Listen up number-crunching decision-makers, your brewery accountants have some advice for you! We know that brewers get a lot of love (and for delicious reasons!). But we also know that it’s the back office that keeps the business flowing and growing.
We turned to brewery accountants Audra Gaiziunas of Brewed For Her Ledger, LLC, and Laurie and Brian Mikeworth of Beer CPA for an insider’s look into what your accountant wants — no, needs — you to know. Talk to your accountant about these tips:
1. Spend more time than you think you’ll need planning your systems and processes.
“The more you do up-front, the more powerful your reporting,” Audra says. “Review everything multiple times because your data informs your decisions.” This is why brewery accountants track by business arm and channel. Involve your accountant early on your software choices and how you’ll configure them.
2. Projections equal successful growth.
A good point-of-service (POS) system helps you look for pockets of profitability lost; it’s a deeper view into what’s not selling by package types, and provides natural insights that can lead you to expansion opportunities.
3. Revenue streams are your business’ lifeblood.
Care about all revenue streams, separate them out by item and analyze each one. When you know your sales by package type, beer style and sales channel then you’ll understand the profitability of each arm of the business and make decisions accordingly.
4. Use a POS system made for breweries.
Your POS must understand the layers of overhead and price realization by channel for a brewery. It will help you find the hidden gems unique to breweries and use them for forecasting through tracking sales by style, package type and channel, on premise and online.
5. Keep good records to spot trends.
“Start by tracking average guest tab, by day and time of day,” Audra emphasizes. “This enables you to shift hours in the right direction and open at the most profitable times. And, track sales by beer type, style and name. This provides data-based insights from the taproom to the production team.”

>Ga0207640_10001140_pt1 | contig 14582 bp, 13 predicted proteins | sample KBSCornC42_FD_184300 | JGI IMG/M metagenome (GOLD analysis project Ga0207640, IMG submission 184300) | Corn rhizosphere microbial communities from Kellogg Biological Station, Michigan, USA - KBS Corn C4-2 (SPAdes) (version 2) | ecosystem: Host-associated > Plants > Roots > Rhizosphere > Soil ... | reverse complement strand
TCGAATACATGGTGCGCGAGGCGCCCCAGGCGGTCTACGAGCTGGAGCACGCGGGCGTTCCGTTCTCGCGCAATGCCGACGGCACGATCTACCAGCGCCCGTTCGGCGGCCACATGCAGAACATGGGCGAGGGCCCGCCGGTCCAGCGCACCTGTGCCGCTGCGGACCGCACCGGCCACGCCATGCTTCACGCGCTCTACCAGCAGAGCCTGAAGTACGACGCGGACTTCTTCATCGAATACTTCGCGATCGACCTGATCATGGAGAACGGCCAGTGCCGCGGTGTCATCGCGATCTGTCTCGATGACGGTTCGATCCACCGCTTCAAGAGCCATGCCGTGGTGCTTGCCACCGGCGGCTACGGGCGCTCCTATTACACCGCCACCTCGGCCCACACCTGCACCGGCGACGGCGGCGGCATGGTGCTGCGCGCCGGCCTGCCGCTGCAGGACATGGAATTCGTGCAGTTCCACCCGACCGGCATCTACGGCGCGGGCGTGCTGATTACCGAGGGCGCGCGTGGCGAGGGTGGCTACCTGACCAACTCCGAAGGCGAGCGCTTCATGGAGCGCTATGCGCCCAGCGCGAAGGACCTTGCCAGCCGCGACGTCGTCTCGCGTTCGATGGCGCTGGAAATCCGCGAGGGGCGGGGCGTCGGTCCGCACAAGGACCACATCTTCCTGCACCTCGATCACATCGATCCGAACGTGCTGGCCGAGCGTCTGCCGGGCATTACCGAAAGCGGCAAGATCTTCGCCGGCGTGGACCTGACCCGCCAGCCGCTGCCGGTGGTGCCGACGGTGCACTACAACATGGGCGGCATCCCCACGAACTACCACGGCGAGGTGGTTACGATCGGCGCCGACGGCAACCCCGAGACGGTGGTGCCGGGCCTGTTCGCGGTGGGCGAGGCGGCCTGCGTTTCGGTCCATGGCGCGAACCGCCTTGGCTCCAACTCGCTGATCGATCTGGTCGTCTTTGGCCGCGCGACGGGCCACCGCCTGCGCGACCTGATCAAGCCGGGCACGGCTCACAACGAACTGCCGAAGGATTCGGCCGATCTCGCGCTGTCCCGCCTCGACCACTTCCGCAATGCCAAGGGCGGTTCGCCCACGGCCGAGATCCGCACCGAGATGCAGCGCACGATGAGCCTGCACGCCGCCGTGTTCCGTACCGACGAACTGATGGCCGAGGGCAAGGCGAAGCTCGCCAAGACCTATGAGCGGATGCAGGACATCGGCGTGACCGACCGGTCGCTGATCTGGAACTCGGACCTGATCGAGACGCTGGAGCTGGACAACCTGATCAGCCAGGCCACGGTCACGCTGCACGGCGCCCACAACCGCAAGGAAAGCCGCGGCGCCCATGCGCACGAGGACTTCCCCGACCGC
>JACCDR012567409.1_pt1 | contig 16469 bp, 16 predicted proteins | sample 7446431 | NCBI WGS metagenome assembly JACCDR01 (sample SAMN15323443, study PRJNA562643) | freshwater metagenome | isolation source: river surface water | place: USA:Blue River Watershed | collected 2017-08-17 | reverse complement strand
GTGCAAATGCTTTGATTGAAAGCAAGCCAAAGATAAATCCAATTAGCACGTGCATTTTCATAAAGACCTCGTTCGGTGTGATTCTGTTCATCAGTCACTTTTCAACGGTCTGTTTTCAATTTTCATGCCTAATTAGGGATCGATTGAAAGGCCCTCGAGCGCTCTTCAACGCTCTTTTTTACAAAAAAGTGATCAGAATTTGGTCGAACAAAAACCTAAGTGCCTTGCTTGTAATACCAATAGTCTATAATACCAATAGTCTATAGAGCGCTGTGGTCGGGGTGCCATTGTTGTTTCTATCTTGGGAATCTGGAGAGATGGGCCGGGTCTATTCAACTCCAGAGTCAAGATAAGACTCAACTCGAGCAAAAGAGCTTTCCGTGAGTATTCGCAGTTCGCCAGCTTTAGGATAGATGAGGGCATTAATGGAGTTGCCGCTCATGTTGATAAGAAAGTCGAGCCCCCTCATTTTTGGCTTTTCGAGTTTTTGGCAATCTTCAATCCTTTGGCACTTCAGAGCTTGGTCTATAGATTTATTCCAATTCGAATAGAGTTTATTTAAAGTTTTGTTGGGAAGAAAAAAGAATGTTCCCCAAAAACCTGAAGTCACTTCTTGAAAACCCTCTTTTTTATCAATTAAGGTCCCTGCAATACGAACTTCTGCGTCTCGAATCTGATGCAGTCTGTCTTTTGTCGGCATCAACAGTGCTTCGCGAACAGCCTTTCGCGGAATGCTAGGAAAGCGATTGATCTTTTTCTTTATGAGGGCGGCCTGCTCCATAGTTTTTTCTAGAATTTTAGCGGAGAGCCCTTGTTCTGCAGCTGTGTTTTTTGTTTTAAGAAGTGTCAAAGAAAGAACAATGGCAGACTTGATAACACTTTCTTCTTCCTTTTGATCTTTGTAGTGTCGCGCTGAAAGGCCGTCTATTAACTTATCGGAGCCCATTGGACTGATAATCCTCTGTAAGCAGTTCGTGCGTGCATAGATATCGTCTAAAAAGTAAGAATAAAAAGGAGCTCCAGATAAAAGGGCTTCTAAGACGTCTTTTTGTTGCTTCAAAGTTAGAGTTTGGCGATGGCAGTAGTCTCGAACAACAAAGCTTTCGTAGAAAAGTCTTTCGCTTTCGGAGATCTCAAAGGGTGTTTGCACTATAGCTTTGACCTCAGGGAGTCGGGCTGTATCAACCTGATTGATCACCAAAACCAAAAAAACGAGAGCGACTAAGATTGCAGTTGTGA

Managing, tracking and recording inventory is one of Laurie’s keys. “This seems simple but it’s huge: Are you getting kegs back or keeping the deposit? Does the deposit represent the cost of a keg?”
6. Demand robust reporting.
A full-in labor cost component shows what’s making money — or what’s subsidizing other areas. Focus on cash flow. Your POS helps you see when sales are being made plus sales categories, daily and week-over-week, revealing trends for planning, projections and revenue predictions. Brian adds, “You also must understand your alcohol production tax compliance, and come up with a procedure to record and report when kegs move from production to sales, for example.”
7. Make sure your accountant has craft hospitality experience.
Selling widgets isn’t like selling beer. Ask your accountant: “How much experience do you have working with a business like mine? Have you ever worked with food-and-beverage, or in my industry? Have you ever worked for a distributor? To what level?” You want to work with an accountant who understands a brewery’s specific business needs.
Want more tips? Level up with these 7 data insights.
Arryved is popular with accountants and created to be easy for everyone on the team to use. That’s because it was designed for breweries in a brewery to meet the industry’s unique needs. Bonus: If you need help, Arryved is there at no additional charge for you and your accountant.